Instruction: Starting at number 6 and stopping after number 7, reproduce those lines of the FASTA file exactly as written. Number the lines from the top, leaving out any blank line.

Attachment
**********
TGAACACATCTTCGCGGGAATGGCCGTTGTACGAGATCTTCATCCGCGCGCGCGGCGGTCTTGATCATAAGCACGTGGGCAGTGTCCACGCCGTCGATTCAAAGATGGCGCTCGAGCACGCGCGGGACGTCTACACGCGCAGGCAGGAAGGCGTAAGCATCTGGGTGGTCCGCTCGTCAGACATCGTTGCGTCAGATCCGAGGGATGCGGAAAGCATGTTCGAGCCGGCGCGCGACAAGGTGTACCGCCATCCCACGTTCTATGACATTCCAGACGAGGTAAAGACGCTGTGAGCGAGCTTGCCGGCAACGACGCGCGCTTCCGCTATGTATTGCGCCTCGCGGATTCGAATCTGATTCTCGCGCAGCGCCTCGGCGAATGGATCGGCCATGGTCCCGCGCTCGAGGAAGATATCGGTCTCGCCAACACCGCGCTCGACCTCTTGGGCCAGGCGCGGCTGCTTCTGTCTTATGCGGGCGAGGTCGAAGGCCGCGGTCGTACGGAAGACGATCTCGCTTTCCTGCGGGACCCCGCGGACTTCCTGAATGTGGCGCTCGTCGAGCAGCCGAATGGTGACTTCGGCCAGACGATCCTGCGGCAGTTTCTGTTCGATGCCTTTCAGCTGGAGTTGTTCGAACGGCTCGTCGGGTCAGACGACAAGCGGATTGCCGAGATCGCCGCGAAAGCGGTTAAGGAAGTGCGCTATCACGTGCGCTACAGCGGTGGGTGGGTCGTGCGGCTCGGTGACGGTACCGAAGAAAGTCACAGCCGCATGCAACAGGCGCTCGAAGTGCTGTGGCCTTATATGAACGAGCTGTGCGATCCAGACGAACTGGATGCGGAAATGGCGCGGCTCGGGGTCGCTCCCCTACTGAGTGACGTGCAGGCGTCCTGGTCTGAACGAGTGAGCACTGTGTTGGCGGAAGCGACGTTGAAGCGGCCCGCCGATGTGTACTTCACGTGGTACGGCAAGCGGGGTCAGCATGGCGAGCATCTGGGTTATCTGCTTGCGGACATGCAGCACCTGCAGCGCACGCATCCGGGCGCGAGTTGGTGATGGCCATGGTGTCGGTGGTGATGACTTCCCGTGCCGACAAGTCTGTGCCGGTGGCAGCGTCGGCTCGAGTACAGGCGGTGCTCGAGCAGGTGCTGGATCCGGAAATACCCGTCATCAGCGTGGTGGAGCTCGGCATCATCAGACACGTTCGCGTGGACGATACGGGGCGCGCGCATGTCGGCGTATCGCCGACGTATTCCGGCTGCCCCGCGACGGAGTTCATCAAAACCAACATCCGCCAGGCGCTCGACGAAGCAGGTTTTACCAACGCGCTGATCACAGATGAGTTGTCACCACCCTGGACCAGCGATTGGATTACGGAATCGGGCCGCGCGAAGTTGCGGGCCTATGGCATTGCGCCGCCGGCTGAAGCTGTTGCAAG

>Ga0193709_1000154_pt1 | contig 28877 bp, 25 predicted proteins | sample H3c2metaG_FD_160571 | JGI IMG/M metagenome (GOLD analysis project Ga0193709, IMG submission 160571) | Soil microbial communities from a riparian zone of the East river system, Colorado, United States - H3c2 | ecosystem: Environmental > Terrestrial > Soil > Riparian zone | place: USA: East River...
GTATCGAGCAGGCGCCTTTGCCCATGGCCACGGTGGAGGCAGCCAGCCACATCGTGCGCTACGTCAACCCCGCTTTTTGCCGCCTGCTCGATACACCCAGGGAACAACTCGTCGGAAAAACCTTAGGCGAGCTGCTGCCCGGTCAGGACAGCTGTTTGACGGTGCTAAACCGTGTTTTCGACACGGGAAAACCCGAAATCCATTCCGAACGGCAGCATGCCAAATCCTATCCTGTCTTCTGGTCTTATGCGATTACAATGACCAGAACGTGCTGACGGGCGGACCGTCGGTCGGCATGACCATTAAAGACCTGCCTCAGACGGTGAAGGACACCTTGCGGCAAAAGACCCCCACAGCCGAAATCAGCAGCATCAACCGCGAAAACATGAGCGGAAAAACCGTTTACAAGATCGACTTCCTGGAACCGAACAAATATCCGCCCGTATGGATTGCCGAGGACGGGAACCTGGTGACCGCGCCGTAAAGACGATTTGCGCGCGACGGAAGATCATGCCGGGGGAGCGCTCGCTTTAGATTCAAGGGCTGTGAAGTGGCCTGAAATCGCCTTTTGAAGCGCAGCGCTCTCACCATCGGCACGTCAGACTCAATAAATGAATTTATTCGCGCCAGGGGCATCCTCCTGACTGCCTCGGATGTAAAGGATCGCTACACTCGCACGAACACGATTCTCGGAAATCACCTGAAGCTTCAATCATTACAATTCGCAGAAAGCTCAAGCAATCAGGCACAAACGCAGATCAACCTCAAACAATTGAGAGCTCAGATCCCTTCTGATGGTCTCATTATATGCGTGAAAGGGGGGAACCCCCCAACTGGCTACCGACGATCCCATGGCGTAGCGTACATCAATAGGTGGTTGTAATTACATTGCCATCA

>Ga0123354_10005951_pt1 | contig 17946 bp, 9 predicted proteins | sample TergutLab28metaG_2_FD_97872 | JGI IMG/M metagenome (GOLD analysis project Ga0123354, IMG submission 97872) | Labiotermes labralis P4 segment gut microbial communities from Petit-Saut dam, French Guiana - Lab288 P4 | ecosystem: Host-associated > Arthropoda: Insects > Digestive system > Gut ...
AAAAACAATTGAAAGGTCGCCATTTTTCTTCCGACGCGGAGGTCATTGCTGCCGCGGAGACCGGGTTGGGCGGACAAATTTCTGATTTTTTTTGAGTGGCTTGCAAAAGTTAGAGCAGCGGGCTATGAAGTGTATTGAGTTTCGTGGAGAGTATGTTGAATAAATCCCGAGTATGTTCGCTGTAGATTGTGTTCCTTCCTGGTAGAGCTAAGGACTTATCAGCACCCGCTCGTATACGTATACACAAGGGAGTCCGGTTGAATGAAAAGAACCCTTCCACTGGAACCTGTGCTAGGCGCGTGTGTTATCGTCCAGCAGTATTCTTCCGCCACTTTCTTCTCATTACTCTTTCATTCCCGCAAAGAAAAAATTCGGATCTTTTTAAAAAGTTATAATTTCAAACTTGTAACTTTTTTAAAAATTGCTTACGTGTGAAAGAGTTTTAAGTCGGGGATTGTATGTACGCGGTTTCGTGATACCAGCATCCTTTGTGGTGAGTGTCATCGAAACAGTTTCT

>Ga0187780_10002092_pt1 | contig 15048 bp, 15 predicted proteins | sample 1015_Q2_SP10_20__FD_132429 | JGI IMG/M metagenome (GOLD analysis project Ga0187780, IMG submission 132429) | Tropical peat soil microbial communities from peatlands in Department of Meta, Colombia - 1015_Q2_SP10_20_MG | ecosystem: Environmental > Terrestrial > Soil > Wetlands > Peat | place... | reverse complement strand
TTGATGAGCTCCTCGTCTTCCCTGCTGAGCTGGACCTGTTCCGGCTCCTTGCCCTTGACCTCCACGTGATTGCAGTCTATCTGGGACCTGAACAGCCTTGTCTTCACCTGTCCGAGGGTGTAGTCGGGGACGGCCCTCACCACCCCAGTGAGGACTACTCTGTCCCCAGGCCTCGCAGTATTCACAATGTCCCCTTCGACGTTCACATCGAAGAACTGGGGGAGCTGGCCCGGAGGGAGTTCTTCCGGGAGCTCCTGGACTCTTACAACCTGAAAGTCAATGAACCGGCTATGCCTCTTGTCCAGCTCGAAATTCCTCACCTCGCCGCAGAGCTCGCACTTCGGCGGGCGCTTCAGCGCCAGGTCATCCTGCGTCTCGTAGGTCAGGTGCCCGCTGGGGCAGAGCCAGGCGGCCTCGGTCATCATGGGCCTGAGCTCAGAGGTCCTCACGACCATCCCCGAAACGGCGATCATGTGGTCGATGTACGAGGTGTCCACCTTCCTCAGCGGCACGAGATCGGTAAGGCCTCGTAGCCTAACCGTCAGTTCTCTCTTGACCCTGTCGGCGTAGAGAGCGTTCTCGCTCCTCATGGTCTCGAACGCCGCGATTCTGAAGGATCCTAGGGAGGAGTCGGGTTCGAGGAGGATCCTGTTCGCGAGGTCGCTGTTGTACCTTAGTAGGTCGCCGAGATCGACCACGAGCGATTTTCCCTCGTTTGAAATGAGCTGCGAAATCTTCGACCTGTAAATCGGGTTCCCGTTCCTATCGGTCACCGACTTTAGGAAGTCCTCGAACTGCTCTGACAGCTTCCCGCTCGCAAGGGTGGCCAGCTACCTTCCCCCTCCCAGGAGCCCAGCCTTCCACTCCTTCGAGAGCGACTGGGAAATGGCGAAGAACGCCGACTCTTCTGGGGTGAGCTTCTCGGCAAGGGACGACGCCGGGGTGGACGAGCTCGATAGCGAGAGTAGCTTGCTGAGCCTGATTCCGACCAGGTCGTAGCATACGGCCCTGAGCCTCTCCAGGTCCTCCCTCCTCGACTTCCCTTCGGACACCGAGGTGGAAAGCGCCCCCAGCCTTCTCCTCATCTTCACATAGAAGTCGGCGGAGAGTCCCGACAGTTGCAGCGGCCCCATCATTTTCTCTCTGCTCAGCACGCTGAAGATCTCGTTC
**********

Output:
>Ga0187780_10002092_pt1 | contig 15048 bp, 15 predicted proteins | sample 1015_Q2_SP10_20__FD_132429 | JGI IMG/M metagenome (GOLD analysis project Ga0187780, IMG submission 132429) | Tropical peat soil microbial communities from peatlands in Department of Meta, Colombia - 1015_Q2_SP10_20_MG | ecosystem: Environmental > Terrestrial > Soil > Wetlands > Peat | place... | reverse complement strand
TTGATGAGCTCCTCGTCTTCCCTGCTGAGCTGGACCTGTTCCGGCTCCTTGCCCTTGACCTCCACGTGATTGCAGTCTATCTGGGACCTGAACAGCCTTGTCTTCACCTGTCCGAGGGTGTAGTCGGGGACGGCCCTCACCACCCCAGTGAGGACTACTCTGTCCCCAGGCCTCGCAGTATTCACAATGTCCCCTTCGACGTTCACATCGAAGAACTGGGGGAGCTGGCCCGGAGGGAGTTCTTCCGGGAGCTCCTGGACTCTTACAACCTGAAAGTCAATGAACCGGCTATGCCTCTTGTCCAGCTCGAAATTCCTCACCTCGCCGCAGAGCTCGCACTTCGGCGGGCGCTTCAGCGCCAGGTCATCCTGCGTCTCGTAGGTCAGGTGCCCGCTGGGGCAGAGCCAGGCGGCCTCGGTCATCATGGGCCTGAGCTCAGAGGTCCTCACGACCATCCCCGAAACGGCGATCATGTGGTCGATGTACGAGGTGTCCACCTTCCTCAGCGGCACGAGATCGGTAAGGCCTCGTAGCCTAACCGTCAGTTCTCTCTTGACCCTGTCGGCGTAGAGAGCGTTCTCGCTCCTCATGGTCTCGAACGCCGCGATTCTGAAGGATCCTAGGGAGGAGTCGGGTTCGAGGAGGATCCTGTTCGCGAGGTCGCTGTTGTACCTTAGTAGGTCGCCGAGATCGACCACGAGCGATTTTCCCTCGTTTGAAATGAGCTGCGAAATCTTCGACCTGTAAATCGGGTTCCCGTTCCTATCGGTCACCGACTTTAGGAAGTCCTCGAACTGCTCTGACAGCTTCCCGCTCGCAAGGGTGGCCAGCTACCTTCCCCCTCCCAGGAGCCCAGCCTTCCACTCCTTCGAGAGCGACTGGGAAATGGCGAAGAACGCCGACTCTTCTGGGGTGAGCTTCTCGGCAAGGGACGACGCCGGGGTGGACGAGCTCGATAGCGAGAGTAGCTTGCTGAGCCTGATTCCGACCAGGTCGTAGCATACGGCCCTGAGCCTCTCCAGGTCCTCCCTCCTCGACTTCCCTTCGGACACCGAGGTGGAAAGCGCCCCCAGCCTTCTCCTCATCTTCACATAGAAGTCGGCGGAGAGTCCCGACAGTTGCAGCGGCCCCATCATTTTCTCTCTGCTCAGCACGCTGAAGATCTCGTTC